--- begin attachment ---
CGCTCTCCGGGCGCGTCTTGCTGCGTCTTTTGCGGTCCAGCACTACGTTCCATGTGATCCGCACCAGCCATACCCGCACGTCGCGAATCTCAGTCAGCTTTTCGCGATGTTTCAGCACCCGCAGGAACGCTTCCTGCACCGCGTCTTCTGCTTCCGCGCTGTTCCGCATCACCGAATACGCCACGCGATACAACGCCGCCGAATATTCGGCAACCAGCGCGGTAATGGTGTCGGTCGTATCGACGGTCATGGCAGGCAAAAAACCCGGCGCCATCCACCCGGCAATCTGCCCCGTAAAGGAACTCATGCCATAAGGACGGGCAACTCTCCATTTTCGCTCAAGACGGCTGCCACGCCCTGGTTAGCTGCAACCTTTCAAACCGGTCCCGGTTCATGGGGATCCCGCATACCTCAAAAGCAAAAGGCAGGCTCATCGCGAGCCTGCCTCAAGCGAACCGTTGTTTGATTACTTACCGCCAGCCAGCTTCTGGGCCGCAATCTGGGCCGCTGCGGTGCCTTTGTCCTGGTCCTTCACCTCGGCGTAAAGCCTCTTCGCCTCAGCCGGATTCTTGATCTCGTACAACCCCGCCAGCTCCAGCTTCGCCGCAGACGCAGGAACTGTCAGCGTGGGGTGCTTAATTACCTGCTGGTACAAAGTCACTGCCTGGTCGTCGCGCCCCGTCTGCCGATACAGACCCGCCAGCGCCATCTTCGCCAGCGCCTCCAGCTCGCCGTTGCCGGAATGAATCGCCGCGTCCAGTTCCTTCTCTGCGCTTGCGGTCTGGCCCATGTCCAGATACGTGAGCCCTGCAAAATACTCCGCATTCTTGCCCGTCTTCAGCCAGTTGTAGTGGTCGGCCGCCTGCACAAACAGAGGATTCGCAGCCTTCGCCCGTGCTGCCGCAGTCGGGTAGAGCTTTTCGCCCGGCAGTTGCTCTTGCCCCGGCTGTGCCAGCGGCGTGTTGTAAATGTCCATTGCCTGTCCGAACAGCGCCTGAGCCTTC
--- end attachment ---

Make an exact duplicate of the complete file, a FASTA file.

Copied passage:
CGCTCTCCGGGCGCGTCTTGCTGCGTCTTTTGCGGTCCAGCACTACGTTCCATGTGATCCGCACCAGCCATACCCGCACGTCGCGAATCTCAGTCAGCTTTTCGCGATGTTTCAGCACCCGCAGGAACGCTTCCTGCACCGCGTCTTCTGCTTCCGCGCTGTTCCGCATCACCGAATACGCCACGCGATACAACGCCGCCGAATATTCGGCAACCAGCGCGGTAATGGTGTCGGTCGTATCGACGGTCATGGCAGGCAAAAAACCCGGCGCCATCCACCCGGCAATCTGCCCCGTAAAGGAACTCATGCCATAAGGACGGGCAACTCTCCATTTTCGCTCAAGACGGCTGCCACGCCCTGGTTAGCTGCAACCTTTCAAACCGGTCCCGGTTCATGGGGATCCCGCATACCTCAAAAGCAAAAGGCAGGCTCATCGCGAGCCTGCCTCAAGCGAACCGTTGTTTGATTACTTACCGCCAGCCAGCTTCTGGGCCGCAATCTGGGCCGCTGCGGTGCCTTTGTCCTGGTCCTTCACCTCGGCGTAAAGCCTCTTCGCCTCAGCCGGATTCTTGATCTCGTACAACCCCGCCAGCTCCAGCTTCGCCGCAGACGCAGGAACTGTCAGCGTGGGGTGCTTAATTACCTGCTGGTACAAAGTCACTGCCTGGTCGTCGCGCCCCGTCTGCCGATACAGACCCGCCAGCGCCATCTTCGCCAGCGCCTCCAGCTCGCCGTTGCCGGAATGAATCGCCGCGTCCAGTTCCTTCTCTGCGCTTGCGGTCTGGCCCATGTCCAGATACGTGAGCCCTGCAAAATACTCCGCATTCTTGCCCGTCTTCAGCCAGTTGTAGTGGTCGGCCGCCTGCACAAACAGAGGATTCGCAGCCTTCGCCCGTGCTGCCGCAGTCGGGTAGAGCTTTTCGCCCGGCAGTTGCTCTTGCCCCGGCTGTGCCAGCGGCGTGTTGTAAATGTCCATTGCCTGTCCGAACAGCGCCTGAGCCTTC